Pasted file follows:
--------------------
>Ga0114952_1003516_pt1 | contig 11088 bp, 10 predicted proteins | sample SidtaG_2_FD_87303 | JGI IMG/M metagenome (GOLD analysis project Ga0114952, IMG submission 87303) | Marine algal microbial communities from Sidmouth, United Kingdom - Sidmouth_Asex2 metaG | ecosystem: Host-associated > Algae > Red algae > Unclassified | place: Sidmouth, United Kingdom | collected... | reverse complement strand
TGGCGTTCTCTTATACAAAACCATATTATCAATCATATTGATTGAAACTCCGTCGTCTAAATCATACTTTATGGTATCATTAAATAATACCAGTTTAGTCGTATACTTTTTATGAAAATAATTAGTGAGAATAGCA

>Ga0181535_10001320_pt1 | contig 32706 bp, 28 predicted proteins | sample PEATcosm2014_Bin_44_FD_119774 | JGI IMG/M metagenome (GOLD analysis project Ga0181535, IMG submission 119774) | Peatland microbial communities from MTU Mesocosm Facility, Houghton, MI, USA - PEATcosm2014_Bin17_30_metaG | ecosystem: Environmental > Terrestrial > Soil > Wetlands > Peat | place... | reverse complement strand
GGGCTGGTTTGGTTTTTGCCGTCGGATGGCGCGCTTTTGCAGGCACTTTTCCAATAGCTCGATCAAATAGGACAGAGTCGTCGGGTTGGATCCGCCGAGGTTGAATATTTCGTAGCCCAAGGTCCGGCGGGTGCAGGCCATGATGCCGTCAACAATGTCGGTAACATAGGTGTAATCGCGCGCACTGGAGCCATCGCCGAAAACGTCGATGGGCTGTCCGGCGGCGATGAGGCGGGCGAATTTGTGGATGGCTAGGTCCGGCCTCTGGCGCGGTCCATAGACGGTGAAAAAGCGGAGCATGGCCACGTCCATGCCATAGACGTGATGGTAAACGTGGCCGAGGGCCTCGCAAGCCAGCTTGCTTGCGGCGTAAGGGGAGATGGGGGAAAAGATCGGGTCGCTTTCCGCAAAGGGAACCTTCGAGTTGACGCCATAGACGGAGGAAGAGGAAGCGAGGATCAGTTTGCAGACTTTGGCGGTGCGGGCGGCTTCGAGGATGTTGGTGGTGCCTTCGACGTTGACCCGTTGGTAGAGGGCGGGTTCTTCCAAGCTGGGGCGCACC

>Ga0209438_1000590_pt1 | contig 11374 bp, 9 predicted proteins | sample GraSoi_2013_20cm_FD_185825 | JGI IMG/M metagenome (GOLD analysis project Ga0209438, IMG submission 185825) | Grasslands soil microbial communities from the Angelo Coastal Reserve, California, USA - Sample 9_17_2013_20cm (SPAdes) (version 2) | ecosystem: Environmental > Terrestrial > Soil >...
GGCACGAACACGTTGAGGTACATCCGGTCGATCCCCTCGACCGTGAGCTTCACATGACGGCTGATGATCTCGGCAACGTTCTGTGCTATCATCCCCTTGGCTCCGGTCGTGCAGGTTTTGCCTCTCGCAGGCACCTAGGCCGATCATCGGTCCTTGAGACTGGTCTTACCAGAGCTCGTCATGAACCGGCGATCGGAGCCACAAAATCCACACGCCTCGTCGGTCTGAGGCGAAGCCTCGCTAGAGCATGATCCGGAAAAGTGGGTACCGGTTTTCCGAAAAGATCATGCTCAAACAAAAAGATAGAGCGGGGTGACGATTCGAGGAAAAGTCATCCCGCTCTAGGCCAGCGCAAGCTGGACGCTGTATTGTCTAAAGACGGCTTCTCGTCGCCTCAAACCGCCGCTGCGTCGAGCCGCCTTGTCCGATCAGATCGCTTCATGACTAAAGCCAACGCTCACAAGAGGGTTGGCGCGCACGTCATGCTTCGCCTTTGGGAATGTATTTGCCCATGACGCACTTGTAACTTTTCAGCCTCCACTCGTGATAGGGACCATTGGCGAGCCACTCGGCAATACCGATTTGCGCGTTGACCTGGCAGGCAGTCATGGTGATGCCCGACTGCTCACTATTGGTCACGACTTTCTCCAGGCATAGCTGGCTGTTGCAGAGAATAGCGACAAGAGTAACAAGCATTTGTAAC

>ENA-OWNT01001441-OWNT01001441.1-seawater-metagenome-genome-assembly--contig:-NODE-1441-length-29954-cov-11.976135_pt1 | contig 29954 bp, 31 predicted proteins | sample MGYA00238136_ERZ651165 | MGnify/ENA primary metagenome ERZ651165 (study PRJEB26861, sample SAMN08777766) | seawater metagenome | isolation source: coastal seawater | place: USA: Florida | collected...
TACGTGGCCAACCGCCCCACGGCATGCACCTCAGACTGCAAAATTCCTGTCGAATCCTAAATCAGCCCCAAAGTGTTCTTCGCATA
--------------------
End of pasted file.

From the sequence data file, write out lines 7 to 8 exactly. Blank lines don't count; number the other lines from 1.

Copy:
>ENA-OWNT01001441-OWNT01001441.1-seawater-metagenome-genome-assembly--contig:-NODE-1441-length-29954-cov-11.976135_pt1 | contig 29954 bp, 31 predicted proteins | sample MGYA00238136_ERZ651165 | MGnify/ENA primary metagenome ERZ651165 (study PRJEB26861, sample SAMN08777766) | seawater metagenome | isolation source: coastal seawater | place: USA: Florida | collected...
TACGTGGCCAACCGCCCCACGGCATGCACCTCAGACTGCAAAATTCCTGTCGAATCCTAAATCAGCCCCAAAGTGTTCTTCGCATA